Personal Finance

The S&P 500's Best Day in 2016

The S&P 500 (SNPINDEX: ^GSPC) did well in 2016, producing another winning year and extending the bull market in stocks. Even though the index had some troubled times, strength in the U.S. economy and in fundamental business prospects for the index's constituent stocks helped the market overcome challenges and continue its generally upward path. Technically, the S&P 500's best day came on Jan. 29, in the midst of a terrible month that had investors worried about plunging oil prices and rising interest rates. Yet since we've already looked at Jan. 29 as the best day of 2016 for the Dow Jones Industrials (DJINDICES: ^DJI) , we'll turn instead to a day on which the S&P climbed just a small fraction of a point less, posting a gain of 46 points on Nov. 7 -- the day before the presidential election.

A premature celebration

To understand why the stock market reacted so sharply on Nov. 7, it's important to have some context. The presidential campaign had been a heated one for nearly two years preceding the election, and the level of animosity between the two major party candidates never stopped intensifying as Nov. 8 approached. Perhaps because of the perception that Hillary Clinton would be more predictable and conservative in her attitudes toward the political establishment, the stock market on many occasions seemed to be correlated with her election prospects.

That phenomenon showed itself on two occasions toward the end of the campaign. In late October, the FBI announced that it had reopened its investigation of Clinton in light of new emails that had surfaced. The S&P 500 reacted negatively to the news, reflecting the investigation's potential downward impact on Clinton's election prospects.

Image source: Hillary Clinton for President.

But then, over the weekend preceding the election, the FBI came back with its assessment of the new evidence, finding that it didn't justify any further investigation. That seemed to reinvigorate Clinton's chances of winning the election, and the S&P 500 reacted with a rebound that sent it up more than 2%, falling just shy of scoring its largest advance in index points for 2016.

Of course, we all know what happened next. Donald Trump shocked the world by defying pollsters and winning the election. Moreover, even though many analysts had predicted huge declines in the stock market in the event of a Trump victory, negative sentiment in the U.S. financial markets lasted only a matter of hours following the election results. Quickly, an end-of-year rally took hold that lifted stock markets to even further heights.

Why the move was right but the reason was wrong

The 2016 presidential election certainly wasn't the only time that the stock market's predictions of a key even turned out to be inconsistent with its subsequent behavior. When the U.K. voted to leave the European Union in the Brexit decision earlier in 2016, investors initially panicked, fearing a major change in the global economic environment that could have had systemic ramifications for the entire financial system. Yet those fears turned out to be overblown, and stock markets quickly rebounded from their immediate reaction to push higher.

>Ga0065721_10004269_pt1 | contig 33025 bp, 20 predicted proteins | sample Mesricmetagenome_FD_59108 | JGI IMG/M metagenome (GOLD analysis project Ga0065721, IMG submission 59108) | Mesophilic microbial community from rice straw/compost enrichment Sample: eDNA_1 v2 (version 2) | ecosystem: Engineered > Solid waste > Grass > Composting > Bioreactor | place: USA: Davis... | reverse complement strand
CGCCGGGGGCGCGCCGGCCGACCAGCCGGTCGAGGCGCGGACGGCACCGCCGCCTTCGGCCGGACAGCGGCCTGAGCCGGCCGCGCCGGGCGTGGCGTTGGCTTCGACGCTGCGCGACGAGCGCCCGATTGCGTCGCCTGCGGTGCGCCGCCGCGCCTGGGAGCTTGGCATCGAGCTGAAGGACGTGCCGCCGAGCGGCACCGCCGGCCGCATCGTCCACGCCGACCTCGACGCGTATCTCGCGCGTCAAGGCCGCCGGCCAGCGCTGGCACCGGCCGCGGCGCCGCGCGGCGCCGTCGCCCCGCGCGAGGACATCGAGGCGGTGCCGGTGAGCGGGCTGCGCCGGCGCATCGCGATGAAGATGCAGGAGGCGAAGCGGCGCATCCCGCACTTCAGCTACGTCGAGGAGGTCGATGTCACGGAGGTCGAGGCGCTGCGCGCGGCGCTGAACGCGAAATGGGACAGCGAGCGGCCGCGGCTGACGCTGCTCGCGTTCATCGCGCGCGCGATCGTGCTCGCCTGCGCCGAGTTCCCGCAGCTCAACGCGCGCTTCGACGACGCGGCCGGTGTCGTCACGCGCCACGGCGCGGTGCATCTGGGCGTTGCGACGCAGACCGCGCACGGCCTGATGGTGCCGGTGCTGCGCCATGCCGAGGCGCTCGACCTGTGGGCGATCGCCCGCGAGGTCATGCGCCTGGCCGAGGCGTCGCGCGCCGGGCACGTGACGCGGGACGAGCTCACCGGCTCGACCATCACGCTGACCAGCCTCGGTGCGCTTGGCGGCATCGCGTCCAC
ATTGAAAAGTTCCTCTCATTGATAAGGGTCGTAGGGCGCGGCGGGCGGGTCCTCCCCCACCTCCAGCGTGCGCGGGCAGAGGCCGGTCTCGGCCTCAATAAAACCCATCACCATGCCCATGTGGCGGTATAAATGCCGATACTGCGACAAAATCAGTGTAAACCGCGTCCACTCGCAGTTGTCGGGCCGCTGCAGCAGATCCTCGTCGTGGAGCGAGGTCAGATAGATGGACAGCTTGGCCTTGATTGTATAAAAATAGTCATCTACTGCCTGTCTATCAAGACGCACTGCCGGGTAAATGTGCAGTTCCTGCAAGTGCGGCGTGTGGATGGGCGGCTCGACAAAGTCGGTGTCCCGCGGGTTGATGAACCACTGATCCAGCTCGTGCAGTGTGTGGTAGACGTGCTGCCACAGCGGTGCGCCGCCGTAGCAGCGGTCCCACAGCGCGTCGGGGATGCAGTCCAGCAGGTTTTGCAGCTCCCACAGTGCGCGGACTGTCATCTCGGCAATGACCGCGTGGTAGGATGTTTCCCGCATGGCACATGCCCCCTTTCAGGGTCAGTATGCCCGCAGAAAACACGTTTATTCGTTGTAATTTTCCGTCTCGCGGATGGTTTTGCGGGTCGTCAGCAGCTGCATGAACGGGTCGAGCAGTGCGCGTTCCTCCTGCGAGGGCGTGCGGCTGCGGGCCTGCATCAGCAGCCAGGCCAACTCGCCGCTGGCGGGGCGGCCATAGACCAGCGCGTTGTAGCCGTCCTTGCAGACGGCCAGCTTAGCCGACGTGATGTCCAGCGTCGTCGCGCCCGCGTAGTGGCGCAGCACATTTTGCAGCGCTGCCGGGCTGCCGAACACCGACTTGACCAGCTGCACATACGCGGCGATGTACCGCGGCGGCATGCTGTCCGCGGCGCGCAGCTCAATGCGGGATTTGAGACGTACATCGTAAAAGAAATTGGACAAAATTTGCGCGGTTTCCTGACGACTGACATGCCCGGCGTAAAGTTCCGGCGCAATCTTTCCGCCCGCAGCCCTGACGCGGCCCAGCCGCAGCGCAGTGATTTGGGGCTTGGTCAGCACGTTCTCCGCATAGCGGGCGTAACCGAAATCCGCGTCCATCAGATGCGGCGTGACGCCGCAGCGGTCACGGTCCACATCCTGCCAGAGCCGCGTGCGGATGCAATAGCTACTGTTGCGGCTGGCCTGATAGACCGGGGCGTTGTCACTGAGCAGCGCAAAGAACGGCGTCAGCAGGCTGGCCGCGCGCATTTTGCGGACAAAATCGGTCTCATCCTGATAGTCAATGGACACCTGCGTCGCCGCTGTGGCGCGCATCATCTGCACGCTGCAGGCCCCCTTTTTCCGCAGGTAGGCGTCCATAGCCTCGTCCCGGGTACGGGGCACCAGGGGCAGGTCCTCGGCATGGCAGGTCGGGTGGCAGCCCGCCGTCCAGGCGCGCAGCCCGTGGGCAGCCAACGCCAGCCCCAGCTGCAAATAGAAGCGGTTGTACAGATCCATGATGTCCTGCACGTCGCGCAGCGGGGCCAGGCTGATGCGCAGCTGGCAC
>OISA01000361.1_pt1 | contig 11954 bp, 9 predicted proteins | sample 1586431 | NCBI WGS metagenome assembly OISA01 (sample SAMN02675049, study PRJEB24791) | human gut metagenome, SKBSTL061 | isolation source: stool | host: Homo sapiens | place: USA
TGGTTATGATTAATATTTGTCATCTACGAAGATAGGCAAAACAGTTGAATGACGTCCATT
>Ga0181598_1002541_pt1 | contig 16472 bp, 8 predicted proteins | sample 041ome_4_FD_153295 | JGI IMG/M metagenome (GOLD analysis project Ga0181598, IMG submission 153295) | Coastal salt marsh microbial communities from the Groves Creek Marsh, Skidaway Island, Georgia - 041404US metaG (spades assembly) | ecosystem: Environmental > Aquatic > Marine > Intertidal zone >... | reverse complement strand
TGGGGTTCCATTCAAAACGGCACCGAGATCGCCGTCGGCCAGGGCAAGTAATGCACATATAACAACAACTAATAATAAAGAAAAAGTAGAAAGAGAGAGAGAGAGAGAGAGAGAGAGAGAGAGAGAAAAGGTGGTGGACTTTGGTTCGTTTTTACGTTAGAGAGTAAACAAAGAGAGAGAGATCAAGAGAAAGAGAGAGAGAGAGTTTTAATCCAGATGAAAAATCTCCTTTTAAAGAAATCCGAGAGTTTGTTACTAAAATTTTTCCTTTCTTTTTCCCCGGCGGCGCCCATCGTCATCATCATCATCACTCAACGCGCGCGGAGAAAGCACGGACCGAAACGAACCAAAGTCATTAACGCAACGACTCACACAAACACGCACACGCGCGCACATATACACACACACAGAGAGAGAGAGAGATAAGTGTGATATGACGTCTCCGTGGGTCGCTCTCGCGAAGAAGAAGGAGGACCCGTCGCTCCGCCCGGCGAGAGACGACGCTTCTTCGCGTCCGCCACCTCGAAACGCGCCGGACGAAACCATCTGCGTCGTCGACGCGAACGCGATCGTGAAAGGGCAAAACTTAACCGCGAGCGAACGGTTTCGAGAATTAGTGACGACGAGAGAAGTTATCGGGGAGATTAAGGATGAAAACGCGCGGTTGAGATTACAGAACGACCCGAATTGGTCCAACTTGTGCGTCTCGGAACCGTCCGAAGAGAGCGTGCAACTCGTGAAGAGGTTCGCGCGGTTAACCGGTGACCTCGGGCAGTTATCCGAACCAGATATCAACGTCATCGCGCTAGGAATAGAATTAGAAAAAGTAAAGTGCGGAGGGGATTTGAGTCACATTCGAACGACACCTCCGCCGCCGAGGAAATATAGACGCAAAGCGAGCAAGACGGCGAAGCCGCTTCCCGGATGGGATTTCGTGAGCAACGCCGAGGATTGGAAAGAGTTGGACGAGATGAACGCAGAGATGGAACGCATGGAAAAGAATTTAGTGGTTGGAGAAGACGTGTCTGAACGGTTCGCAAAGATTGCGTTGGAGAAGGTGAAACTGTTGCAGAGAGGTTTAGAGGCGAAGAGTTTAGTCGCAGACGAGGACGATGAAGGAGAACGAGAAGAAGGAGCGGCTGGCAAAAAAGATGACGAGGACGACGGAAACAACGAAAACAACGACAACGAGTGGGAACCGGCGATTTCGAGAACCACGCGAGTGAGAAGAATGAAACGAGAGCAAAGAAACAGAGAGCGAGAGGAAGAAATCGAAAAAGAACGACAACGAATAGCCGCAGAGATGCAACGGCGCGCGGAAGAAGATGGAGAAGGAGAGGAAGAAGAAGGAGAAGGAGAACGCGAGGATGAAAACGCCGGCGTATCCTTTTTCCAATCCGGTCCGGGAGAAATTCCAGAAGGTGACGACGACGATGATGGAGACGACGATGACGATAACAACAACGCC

What has turned out to be consistently true is that stock market investors often prefer the certainty of knowing how a given event has turned out, even if they don't necessarily get the result they expected. Even what's perceived as a negative outcome is at least a known outcome, and investors can stop worrying about potential worst-case scenarios and deal with reality going forward.

Moreover, the election campaign was full of emotional responses among voters. That might be completely appropriate in the political world, but the stock market tends to punish investors who react emotionally with their investment portfolios.

How to win on future best days

If anything, the best lesson investors can learn from the S&P's best days in 2016 is that the justifications that market participants come up with to explain short-term moves in the market can obscure the longer-term trends that are the true drivers of market performance. Trying to predict those short-term moves can get you in trouble and make you miss out on what turn out to be some of the biggest positive moves in the market.

In a solid year for the S&P 500, Nov. 7 stands out as a key day for the index. Yet those who celebrated the news on that day and then subsequently sold out when the election results didn't pan out the way they had expected missed out on even larger gains. That's one reason why remaining invested for the long run has advantages over trying to trade short-term events.

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The author(s) may have a position in any stocks mentioned.

Dan Caplinger has no position in any stocks mentioned. The Motley Fool has no position in any of the stocks mentioned. The Motley Fool has a disclosure policy .

The views and opinions expressed herein are the views and opinions of the author and do not necessarily reflect those of Nasdaq, Inc.

The views and opinions expressed herein are the views and opinions of the author and do not necessarily reflect those of Nasdaq, Inc.

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